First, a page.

Cliché and meaning in videopoetry

I don’t share videopoems of my own work on Moving Poems; that’s confined to my literary blog Via Negativa, where earlier this week I got a little carried away with introducing a new video. In fact, I’d been meaning to say something about common videopoetry images and strategies, and it occurred to me that the popularity of at least a couple of them — moving landscapes from a train or car window and P.O.V. shots of walking feet — may suggest that something deeper is going on:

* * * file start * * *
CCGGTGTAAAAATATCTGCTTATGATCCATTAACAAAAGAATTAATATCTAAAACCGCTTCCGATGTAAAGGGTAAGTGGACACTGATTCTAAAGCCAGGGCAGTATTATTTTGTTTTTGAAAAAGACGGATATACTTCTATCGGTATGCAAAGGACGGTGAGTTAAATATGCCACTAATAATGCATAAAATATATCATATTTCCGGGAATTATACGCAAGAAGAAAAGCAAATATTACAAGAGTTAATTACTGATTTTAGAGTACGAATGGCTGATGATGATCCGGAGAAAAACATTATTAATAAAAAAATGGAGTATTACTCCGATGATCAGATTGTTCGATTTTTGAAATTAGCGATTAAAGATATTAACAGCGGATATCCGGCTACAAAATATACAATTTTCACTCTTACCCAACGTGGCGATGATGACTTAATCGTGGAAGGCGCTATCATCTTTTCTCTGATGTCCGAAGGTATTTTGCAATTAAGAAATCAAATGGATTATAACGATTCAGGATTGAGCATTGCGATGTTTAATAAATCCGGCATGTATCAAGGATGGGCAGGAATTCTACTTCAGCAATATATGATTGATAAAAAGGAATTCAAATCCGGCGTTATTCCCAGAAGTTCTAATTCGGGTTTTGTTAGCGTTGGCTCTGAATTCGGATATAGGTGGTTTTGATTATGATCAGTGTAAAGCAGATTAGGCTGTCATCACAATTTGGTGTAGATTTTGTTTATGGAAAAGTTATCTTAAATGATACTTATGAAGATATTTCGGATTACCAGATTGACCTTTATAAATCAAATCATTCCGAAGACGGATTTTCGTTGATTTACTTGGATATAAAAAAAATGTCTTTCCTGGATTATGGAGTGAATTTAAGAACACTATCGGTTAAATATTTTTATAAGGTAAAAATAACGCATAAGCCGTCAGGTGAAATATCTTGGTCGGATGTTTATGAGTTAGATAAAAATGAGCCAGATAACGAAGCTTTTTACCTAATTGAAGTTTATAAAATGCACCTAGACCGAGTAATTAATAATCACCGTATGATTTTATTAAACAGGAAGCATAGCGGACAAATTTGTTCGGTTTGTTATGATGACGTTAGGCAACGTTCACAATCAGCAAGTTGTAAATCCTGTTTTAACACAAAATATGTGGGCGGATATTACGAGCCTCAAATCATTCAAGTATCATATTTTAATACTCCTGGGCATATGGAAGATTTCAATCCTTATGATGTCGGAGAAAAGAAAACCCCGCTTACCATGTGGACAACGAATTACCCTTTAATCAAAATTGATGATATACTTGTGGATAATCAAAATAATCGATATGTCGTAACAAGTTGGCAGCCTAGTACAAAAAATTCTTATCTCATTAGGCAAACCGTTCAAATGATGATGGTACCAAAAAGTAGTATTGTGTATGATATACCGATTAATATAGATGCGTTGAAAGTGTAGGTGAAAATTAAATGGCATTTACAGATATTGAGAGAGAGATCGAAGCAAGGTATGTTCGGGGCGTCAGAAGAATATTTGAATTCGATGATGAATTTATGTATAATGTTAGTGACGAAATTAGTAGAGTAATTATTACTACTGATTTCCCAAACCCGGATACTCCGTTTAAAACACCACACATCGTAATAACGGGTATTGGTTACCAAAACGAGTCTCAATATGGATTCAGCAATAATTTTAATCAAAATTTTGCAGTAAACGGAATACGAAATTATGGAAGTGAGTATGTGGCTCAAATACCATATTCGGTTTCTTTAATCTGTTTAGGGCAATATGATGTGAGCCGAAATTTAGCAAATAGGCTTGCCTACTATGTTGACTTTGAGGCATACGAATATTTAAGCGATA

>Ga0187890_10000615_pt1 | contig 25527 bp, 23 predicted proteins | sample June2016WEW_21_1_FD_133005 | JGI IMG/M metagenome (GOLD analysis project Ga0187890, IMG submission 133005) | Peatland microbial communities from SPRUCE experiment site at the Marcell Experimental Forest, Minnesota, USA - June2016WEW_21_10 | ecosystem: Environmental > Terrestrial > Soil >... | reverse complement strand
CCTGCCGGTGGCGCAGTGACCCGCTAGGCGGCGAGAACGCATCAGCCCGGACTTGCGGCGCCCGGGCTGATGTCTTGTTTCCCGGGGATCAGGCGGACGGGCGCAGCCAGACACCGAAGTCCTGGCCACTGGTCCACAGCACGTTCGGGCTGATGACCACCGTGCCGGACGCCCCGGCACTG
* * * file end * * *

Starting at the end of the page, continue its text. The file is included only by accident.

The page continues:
Moreover, a certain interplay between movement and stasis seems intrinsic to the videopoetry genre. Archibald MacLeish’s justly famous “Ars Poetica” says that “a poem should be motionless in time,” which while hyperbolic does capture the essential stasis in much modern lyric poetry (including my own): “A poem should be palpable and mute / As a globed fruit,” states the opening line. By contrast, motion is the soul of film, and therefore I suggest that an unresolved tension between movement and stasis is the fundamental agon in poetry film, akin to the dynamic balance between life and death in any organism or ecosystem.

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